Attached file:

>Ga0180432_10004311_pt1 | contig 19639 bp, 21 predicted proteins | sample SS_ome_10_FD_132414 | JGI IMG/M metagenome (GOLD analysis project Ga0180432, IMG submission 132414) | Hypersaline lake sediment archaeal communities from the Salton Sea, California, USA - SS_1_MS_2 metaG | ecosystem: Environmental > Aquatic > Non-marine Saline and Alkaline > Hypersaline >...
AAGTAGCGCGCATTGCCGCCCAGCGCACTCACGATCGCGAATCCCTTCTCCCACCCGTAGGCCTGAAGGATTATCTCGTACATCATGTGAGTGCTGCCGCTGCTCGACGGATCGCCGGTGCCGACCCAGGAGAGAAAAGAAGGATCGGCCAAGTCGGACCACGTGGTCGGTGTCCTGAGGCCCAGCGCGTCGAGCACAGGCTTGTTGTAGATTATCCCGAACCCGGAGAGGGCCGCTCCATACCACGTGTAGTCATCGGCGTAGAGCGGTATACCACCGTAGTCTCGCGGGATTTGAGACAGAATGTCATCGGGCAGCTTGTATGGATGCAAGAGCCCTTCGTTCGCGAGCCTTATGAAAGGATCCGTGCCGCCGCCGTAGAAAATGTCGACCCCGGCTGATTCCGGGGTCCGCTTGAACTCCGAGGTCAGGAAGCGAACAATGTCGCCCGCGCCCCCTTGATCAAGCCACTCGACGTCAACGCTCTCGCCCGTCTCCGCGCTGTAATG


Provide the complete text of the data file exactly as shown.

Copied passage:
>Ga0180432_10004311_pt1 | contig 19639 bp, 21 predicted proteins | sample SS_ome_10_FD_132414 | JGI IMG/M metagenome (GOLD analysis project Ga0180432, IMG submission 132414) | Hypersaline lake sediment archaeal communities from the Salton Sea, California, USA - SS_1_MS_2 metaG | ecosystem: Environmental > Aquatic > Non-marine Saline and Alkaline > Hypersaline >...
AAGTAGCGCGCATTGCCGCCCAGCGCACTCACGATCGCGAATCCCTTCTCCCACCCGTAGGCCTGAAGGATTATCTCGTACATCATGTGAGTGCTGCCGCTGCTCGACGGATCGCCGGTGCCGACCCAGGAGAGAAAAGAAGGATCGGCCAAGTCGGACCACGTGGTCGGTGTCCTGAGGCCCAGCGCGTCGAGCACAGGCTTGTTGTAGATTATCCCGAACCCGGAGAGGGCCGCTCCATACCACGTGTAGTCATCGGCGTAGAGCGGTATACCACCGTAGTCTCGCGGGATTTGAGACAGAATGTCATCGGGCAGCTTGTATGGATGCAAGAGCCCTTCGTTCGCGAGCCTTATGAAAGGATCCGTGCCGCCGCCGTAGAAAATGTCGACCCCGGCTGATTCCGGGGTCCGCTTGAACTCCGAGGTCAGGAAGCGAACAATGTCGCCCGCGCCCCCTTGATCAAGCCACTCGACGTCAACGCTCTCGCCCGTCTCCGCGCTGTAATG